Tuesday, April 04, 2006

Computational work is starting to look really good

[More whining]
After fighting his way past the lair of contaminated reagents, getting stuck for a week in the swamp of non-growing cells and narrowly winning a long battle with yeastie beasties that refused to eat perfectly good DNA placed in front of them [despite repeated imprecations along the lines of "There are starving cells in the fridge next door ! Eat your DNA !"] , our hapless protagonist now finds himself facing yet another foe: the Plasmid That Is Not What You Think It Is.

Ok, that's enough talking about myself in the third person.

I obtained said plasmid [basically, a bit of DNA] from somebody in another lab and was counting on it to do great things for me, in terms of reducing the amount of work I had to do. Unfortunately, it turns out that there's a large-ish mismatch between what the plasmid is supposed to do [and the DNA sequence it's supposed to contain] and what it actually does. I initially became suspicious when some cells with that plasmid that shouldn't have grown [because I screwed up the experimental procedure] grew like crazy. And my suspicion was further heightened when I looked at the supposed DNA sequence and found it sorely at odds with what it was supposed to be. Further digging revealed that the person I got it from wasn't entirely sure how it had really been constructed and was a bit fuzzy on certain fairly basic aspects of how plasmids work. Not reassuring.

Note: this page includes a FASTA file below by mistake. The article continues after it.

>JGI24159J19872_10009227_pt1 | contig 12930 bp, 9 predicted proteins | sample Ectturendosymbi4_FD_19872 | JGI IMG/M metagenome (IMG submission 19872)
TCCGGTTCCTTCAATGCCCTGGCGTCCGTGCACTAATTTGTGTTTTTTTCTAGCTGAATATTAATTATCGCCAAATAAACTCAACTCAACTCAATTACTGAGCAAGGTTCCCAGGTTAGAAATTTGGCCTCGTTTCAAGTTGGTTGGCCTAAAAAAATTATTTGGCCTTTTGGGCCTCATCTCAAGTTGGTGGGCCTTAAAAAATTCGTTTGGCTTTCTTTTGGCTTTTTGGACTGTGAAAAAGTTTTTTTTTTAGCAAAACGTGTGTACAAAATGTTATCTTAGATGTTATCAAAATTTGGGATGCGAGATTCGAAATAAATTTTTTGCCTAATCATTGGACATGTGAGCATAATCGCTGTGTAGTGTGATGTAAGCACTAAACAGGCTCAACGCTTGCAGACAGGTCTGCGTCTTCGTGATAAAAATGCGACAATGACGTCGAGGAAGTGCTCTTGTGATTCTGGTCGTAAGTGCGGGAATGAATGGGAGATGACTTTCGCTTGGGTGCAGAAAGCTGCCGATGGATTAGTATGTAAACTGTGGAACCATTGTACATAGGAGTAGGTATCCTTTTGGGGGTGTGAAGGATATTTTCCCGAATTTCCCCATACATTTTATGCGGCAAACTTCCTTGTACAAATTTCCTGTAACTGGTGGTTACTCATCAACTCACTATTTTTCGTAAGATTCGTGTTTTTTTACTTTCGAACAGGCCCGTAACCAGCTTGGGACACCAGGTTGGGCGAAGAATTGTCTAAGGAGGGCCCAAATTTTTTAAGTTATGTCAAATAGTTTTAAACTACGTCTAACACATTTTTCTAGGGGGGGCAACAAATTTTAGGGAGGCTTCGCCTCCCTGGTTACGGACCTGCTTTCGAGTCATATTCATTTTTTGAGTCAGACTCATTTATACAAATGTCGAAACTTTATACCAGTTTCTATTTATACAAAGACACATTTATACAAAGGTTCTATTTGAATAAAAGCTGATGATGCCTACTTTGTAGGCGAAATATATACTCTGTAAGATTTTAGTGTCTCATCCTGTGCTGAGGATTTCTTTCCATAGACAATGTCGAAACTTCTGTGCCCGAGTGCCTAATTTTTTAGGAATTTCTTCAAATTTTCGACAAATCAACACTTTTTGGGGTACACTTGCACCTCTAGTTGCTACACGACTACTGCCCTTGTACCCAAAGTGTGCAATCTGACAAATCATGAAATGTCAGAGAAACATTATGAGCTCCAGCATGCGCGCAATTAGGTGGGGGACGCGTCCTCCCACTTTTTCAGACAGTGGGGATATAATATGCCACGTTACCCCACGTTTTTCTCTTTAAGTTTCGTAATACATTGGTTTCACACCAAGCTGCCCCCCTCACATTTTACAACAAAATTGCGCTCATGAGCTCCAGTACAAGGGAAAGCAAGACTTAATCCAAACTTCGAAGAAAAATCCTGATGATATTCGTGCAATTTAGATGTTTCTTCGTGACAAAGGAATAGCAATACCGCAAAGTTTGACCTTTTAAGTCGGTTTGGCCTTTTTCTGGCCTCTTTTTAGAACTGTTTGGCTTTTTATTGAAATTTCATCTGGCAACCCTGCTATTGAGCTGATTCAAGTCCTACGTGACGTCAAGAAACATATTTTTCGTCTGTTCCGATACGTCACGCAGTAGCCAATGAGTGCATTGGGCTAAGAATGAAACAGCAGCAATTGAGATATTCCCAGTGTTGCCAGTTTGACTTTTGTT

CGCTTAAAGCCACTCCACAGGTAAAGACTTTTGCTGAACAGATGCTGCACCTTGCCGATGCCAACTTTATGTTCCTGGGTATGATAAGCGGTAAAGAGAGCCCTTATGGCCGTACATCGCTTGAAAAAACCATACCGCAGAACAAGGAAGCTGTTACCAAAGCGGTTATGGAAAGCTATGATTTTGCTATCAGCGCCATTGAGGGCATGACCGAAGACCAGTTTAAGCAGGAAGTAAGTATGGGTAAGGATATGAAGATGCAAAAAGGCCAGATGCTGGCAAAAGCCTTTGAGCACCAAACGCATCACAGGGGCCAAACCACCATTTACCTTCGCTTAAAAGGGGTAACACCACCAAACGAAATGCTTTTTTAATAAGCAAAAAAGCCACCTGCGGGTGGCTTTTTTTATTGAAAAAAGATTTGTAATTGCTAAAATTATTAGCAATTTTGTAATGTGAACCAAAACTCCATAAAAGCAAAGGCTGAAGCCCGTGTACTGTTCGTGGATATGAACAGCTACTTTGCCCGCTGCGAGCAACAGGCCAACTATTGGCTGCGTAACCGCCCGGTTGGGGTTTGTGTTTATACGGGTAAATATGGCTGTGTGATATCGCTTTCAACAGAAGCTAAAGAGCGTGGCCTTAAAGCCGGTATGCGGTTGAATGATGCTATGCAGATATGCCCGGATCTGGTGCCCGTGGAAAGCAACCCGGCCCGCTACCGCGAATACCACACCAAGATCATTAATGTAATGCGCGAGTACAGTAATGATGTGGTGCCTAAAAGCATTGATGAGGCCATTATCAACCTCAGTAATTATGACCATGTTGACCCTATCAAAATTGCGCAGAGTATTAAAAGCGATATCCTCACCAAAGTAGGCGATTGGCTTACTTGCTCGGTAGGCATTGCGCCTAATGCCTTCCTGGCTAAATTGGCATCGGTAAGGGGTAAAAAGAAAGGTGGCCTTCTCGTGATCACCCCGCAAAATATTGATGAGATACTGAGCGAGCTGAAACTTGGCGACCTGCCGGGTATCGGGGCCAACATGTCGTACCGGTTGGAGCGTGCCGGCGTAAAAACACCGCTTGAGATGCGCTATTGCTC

So at this point, I think the safest thing to do is not waste any more time trying to figure out what it actually is, but rather just make my own from scratch. There go another few weeks. *Sigh*

What makes it all worse is that I have to present a poster in ~3.5 weeks at the annual CSBi retreat and I think that pretty much the only thing I'll be able to put on that poster is a fancy-sounding abstract and some high-level ideas that trail off into "... but I don't actually have any results."

At this rate, I may have to acknowledge defeat sooner rather than later and go back to being a keyboard jockey.


Blogger Son1 said...

Funny, I'm reading your post, and thinking: life in the lab doesn't sound too bad. I'm banging my head against some kind of intermittent bug which I'm pretty sure is a race condition in my code somewhere. But I'm not sure where.

3:53 PM  
Blogger Alex said...

Ok, so finding race conditions [and intermittent bugs in general] is a pain in the posterior. But at least you can see the source code, know that that's what's running, manipulate it easily, single-step through the code etc. I'd give half my kingdom, such as it is, for a "cell debugger". Hell, I'd settle for dead simple printf() functionality ...

4:06 PM  
Blogger Lawrence David said...

i totally agree - the handful of months i lived in a wet lab, i kept thinking how insane it was to try and debug an experiment. at least when programming, you know that if something doesn't work, there are two possible problems: 1) implementation or 2) algorithm. problems with the former give you something like compiler errors; problems with the second give weird nonsense that make you tear your hair out. but at least you have an idea of which mistake causes what kind of error output.

in the wet lab, screwing up either the implementation (like pipetting) or the theory (wrong protocol) often gives you the same result: nothing. the screw-up search space is just frickin' huge.

11:29 PM  
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3:45 AM  

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